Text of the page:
Gay Fathers: Disrupting Sex Stereotyping and Challenging the Father-Promotion Crusade

By Meyer, Erin Marie | Columbia Journal of Gender and Law, Winter 2012 | Go to article overview

Gay Fathers: Disrupting Sex Stereotyping and Challenging the Father-Promotion Crusade


Meyer, Erin Marie, Columbia Journal of Gender and Law


A. Gay Fathers: "Maternal" Motivations to Become a Parent

The first indication that gay fathers may be disrupting sex stereotypes surrounding parenting comes from research suggesting that gay men may, like women, be more likely than heterosexual men to have a strong desire to become parents in the first instance. As Judith Stacey notes, "men's biological procreative disadvantage represents a significant barrier to gender equity" in terms of "pursuing parenthood solo," but this barrier "is one that gay men appear more motivated than their heterosexual counterparts to hurdle." (92) She writes that "[c]ontemporary openly gay paternity, which by definition is never accidental, requires the determined efforts of at least one gay man [with a] passion for parenthood.... A man, that is, whose parental desire might more accurately be understood as maternal than as paternal." (93) If this is indeed true, perhaps it is unsurprising to find that, as compared to heterosexual fathers, gay fathers are also "reported to have greater satisfaction with their first child." (94) In addition, "evidence suggests that straight men are disproportionately less likely than gay men ... to regard full-time, at-home parenting as their calling." (95) Although describing a strong urge to become a parent as a "maternal" characteristic risks reinforcing the stereotype that women, unlike men, possess a "maternal instinct" that drives their desire to bear children, (96) Stacey's observation can be understood to suggest that gay fathers disrupt the corollary stereotype which posits that men do not desire to become parents with the same fervor as do women.

B. Gay Fathers: More "Feminine" / Less "Traditionally Masculine" Parenting Behaviors

Research conducted by a number of scholars suggests that gay fathers disrupt sex stereotypes in parenting by behaving in a manner that is more "feminine," or at least not as "masculine," as that of their heterosexual counterparts. Raymond Scallen describes one study conducted by Bozett in 1980 as finding that gay fathers "emphasiz[e] the expressive nature of the parent-child interaction." (97) Scallen concludes from his own study as well that "gay fathers may be described as more committed [than heterosexual fathers] to a view of nurturance as an important aspect of their fathering." (98) He defines nurturance as "an expressive, active, caretaking interest in the child," a "role dimension" that has traditionally been "considered the province of the maternal role." While noting that the heterosexual fathers he surveyed in the early 1980s were also more likely than heterosexual fathers of previous decades to engage in expressive, nurturing behavior, he found that the gay fathers were particularly "more nurturant" than the heterosexual fathers surveyed. (99) Along similar lines, a 1989 study by Bigner and Jacobsen found that "gay fathers are ... more sensitive and responsive to the perceived needs of [their] children than nongay fathers." (100)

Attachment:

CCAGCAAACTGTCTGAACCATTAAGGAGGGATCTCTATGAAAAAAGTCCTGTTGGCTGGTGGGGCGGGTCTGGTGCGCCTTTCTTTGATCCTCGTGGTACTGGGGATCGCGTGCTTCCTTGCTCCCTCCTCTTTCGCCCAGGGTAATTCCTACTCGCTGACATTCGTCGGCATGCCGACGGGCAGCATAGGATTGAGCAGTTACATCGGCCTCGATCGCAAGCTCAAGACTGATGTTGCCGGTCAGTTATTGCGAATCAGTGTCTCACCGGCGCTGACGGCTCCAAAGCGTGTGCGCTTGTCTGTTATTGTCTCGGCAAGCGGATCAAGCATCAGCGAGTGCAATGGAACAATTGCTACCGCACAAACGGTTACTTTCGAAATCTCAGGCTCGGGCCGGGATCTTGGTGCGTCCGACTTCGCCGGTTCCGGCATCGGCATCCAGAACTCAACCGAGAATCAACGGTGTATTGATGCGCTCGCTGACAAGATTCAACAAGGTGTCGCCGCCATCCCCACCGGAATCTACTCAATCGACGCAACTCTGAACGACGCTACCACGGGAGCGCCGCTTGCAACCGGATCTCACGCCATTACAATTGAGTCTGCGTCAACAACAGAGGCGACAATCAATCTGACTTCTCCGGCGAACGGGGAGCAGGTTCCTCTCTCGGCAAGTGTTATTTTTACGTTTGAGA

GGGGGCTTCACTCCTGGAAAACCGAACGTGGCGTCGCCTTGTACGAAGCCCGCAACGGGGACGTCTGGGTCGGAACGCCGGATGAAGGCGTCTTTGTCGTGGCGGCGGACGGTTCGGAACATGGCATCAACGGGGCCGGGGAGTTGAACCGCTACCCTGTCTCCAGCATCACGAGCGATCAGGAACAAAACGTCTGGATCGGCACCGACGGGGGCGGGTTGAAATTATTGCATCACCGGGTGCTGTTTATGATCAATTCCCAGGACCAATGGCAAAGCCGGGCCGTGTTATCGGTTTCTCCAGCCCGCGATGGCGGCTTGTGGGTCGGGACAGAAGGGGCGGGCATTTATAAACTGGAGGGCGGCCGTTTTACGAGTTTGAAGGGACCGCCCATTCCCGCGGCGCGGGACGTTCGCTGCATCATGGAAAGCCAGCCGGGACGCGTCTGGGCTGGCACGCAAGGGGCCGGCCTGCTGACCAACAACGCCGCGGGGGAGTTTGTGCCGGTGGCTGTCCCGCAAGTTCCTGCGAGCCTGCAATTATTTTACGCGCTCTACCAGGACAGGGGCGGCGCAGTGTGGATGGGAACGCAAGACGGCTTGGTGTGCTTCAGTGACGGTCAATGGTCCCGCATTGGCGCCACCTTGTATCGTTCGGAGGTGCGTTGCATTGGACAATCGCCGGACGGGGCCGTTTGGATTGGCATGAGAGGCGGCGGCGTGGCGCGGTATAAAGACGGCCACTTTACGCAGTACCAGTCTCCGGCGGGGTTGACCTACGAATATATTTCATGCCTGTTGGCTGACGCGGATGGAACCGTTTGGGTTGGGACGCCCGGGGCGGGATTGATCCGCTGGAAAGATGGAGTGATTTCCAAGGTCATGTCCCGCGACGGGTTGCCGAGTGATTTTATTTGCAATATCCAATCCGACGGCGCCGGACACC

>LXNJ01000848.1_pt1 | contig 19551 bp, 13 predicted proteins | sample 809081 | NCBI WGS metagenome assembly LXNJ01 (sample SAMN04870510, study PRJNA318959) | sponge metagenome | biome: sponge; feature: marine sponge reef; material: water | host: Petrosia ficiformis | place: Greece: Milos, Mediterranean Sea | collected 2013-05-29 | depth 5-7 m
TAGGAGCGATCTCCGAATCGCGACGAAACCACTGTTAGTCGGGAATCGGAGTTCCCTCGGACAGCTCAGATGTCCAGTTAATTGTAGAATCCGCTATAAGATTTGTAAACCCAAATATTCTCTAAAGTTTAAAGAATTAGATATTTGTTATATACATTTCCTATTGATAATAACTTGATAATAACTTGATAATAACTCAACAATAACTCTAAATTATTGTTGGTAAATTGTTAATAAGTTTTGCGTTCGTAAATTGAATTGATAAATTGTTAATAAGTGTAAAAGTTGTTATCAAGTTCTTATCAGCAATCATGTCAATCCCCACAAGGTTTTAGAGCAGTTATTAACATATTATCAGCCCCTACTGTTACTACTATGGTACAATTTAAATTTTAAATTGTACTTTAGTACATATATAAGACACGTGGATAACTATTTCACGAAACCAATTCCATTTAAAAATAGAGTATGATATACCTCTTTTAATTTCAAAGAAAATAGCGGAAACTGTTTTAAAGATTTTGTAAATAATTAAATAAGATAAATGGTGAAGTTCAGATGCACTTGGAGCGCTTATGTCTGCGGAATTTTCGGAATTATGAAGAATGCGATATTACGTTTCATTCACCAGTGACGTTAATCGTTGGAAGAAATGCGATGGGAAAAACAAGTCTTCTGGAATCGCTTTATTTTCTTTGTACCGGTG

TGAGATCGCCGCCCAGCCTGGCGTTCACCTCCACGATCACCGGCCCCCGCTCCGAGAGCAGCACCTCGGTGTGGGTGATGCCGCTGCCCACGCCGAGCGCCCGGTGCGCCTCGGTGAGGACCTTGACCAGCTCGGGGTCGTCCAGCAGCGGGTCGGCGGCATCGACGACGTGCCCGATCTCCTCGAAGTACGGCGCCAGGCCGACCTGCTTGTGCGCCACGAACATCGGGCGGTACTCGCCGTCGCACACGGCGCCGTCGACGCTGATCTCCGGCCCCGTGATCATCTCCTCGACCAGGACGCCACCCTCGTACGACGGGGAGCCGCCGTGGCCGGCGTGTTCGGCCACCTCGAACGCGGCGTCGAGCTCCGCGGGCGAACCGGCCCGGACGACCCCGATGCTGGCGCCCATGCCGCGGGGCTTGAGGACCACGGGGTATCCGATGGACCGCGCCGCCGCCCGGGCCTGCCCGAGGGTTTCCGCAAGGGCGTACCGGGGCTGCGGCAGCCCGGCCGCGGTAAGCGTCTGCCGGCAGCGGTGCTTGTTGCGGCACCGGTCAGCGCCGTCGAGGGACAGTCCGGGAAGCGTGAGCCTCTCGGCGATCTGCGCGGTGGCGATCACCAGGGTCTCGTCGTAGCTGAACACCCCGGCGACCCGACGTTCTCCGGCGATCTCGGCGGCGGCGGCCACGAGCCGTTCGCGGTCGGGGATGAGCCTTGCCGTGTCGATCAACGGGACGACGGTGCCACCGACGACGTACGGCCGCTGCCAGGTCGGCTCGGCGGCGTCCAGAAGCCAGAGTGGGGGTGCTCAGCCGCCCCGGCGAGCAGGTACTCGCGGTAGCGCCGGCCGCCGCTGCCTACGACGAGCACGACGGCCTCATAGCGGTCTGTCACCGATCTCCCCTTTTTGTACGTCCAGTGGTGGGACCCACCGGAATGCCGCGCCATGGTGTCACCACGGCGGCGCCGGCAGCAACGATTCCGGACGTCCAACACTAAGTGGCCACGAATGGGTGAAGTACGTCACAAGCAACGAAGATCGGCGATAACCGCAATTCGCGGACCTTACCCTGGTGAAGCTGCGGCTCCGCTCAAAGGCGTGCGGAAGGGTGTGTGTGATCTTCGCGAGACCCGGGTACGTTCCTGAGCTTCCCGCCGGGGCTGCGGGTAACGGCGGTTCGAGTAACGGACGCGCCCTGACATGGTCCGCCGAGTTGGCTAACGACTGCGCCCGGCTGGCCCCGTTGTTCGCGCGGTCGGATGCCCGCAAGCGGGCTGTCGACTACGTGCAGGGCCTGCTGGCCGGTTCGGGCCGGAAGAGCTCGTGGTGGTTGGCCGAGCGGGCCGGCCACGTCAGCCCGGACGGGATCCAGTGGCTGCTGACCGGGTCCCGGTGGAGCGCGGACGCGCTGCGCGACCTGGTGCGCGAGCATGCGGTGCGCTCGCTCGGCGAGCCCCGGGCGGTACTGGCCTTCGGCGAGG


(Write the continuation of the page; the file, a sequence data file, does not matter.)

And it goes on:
More recent studies have also noted the absence of masculine parenting behavior among gay fathers. For example, Biblarz and Stacey report that gay male co-parents "do not provide a double dose of "masculine' parenting," but rather "appear to adopt parenting practices more 'feminine' than do typical heterosexual fathers." As evidence of this claim, they cite studies conducted in 2000 and 2006 which found that "when two gay men coparented, they did so in ways that seem[ed] closer, [albeit] not identical, to that of two lesbian women than to a heterosexual woman and man." (101) Similarly, Benson, Silverstein, and Auerbach argue that some gay men have "transform[ed] the fathering role in American culture" (102) by creating a "new, culturally progressive definition of fathering [that] includes behaviors that were formerly thought of as mothering." (103) They observe, as did Scallen, that both heterosexual and gay fathers have increased their sense of emotional closeness to their children as compared to heterosexual fathers of past generations, but report that the heterosexual fathers in their study were "still not as close to their children as their wives were" whereas approximately one-third of the gay fathers displayed a:

   [L]evel of intimacy . … 

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